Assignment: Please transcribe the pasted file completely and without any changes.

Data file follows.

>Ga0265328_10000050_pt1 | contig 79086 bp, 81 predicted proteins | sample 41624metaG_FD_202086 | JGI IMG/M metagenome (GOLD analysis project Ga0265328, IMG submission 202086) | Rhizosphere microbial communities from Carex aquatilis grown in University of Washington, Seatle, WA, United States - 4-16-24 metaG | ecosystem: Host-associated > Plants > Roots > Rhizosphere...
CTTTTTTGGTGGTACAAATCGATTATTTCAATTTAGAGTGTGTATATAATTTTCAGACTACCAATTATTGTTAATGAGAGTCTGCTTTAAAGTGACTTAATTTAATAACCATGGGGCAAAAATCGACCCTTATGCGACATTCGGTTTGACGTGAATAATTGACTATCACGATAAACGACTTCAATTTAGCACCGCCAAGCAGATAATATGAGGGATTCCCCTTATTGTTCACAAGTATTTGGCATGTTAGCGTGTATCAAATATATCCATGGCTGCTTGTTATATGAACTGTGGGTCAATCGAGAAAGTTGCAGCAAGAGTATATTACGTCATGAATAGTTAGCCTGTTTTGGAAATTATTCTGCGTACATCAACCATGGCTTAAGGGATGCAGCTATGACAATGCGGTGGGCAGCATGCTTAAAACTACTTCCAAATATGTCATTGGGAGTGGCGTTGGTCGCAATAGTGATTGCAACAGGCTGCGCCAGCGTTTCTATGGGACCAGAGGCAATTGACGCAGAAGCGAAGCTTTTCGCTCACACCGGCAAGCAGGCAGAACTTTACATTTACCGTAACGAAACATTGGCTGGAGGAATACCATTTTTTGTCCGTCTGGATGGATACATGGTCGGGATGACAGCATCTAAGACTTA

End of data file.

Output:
>Ga0265328_10000050_pt1 | contig 79086 bp, 81 predicted proteins | sample 41624metaG_FD_202086 | JGI IMG/M metagenome (GOLD analysis project Ga0265328, IMG submission 202086) | Rhizosphere microbial communities from Carex aquatilis grown in University of Washington, Seatle, WA, United States - 4-16-24 metaG | ecosystem: Host-associated > Plants > Roots > Rhizosphere...
CTTTTTTGGTGGTACAAATCGATTATTTCAATTTAGAGTGTGTATATAATTTTCAGACTACCAATTATTGTTAATGAGAGTCTGCTTTAAAGTGACTTAATTTAATAACCATGGGGCAAAAATCGACCCTTATGCGACATTCGGTTTGACGTGAATAATTGACTATCACGATAAACGACTTCAATTTAGCACCGCCAAGCAGATAATATGAGGGATTCCCCTTATTGTTCACAAGTATTTGGCATGTTAGCGTGTATCAAATATATCCATGGCTGCTTGTTATATGAACTGTGGGTCAATCGAGAAAGTTGCAGCAAGAGTATATTACGTCATGAATAGTTAGCCTGTTTTGGAAATTATTCTGCGTACATCAACCATGGCTTAAGGGATGCAGCTATGACAATGCGGTGGGCAGCATGCTTAAAACTACTTCCAAATATGTCATTGGGAGTGGCGTTGGTCGCAATAGTGATTGCAACAGGCTGCGCCAGCGTTTCTATGGGACCAGAGGCAATTGACGCAGAAGCGAAGCTTTTCGCTCACACCGGCAAGCAGGCAGAACTTTACATTTACCGTAACGAAACATTGGCTGGAGGAATACCATTTTTTGTCCGTCTGGATGGATACATGGTCGGGATGACAGCATCTAAGACTTA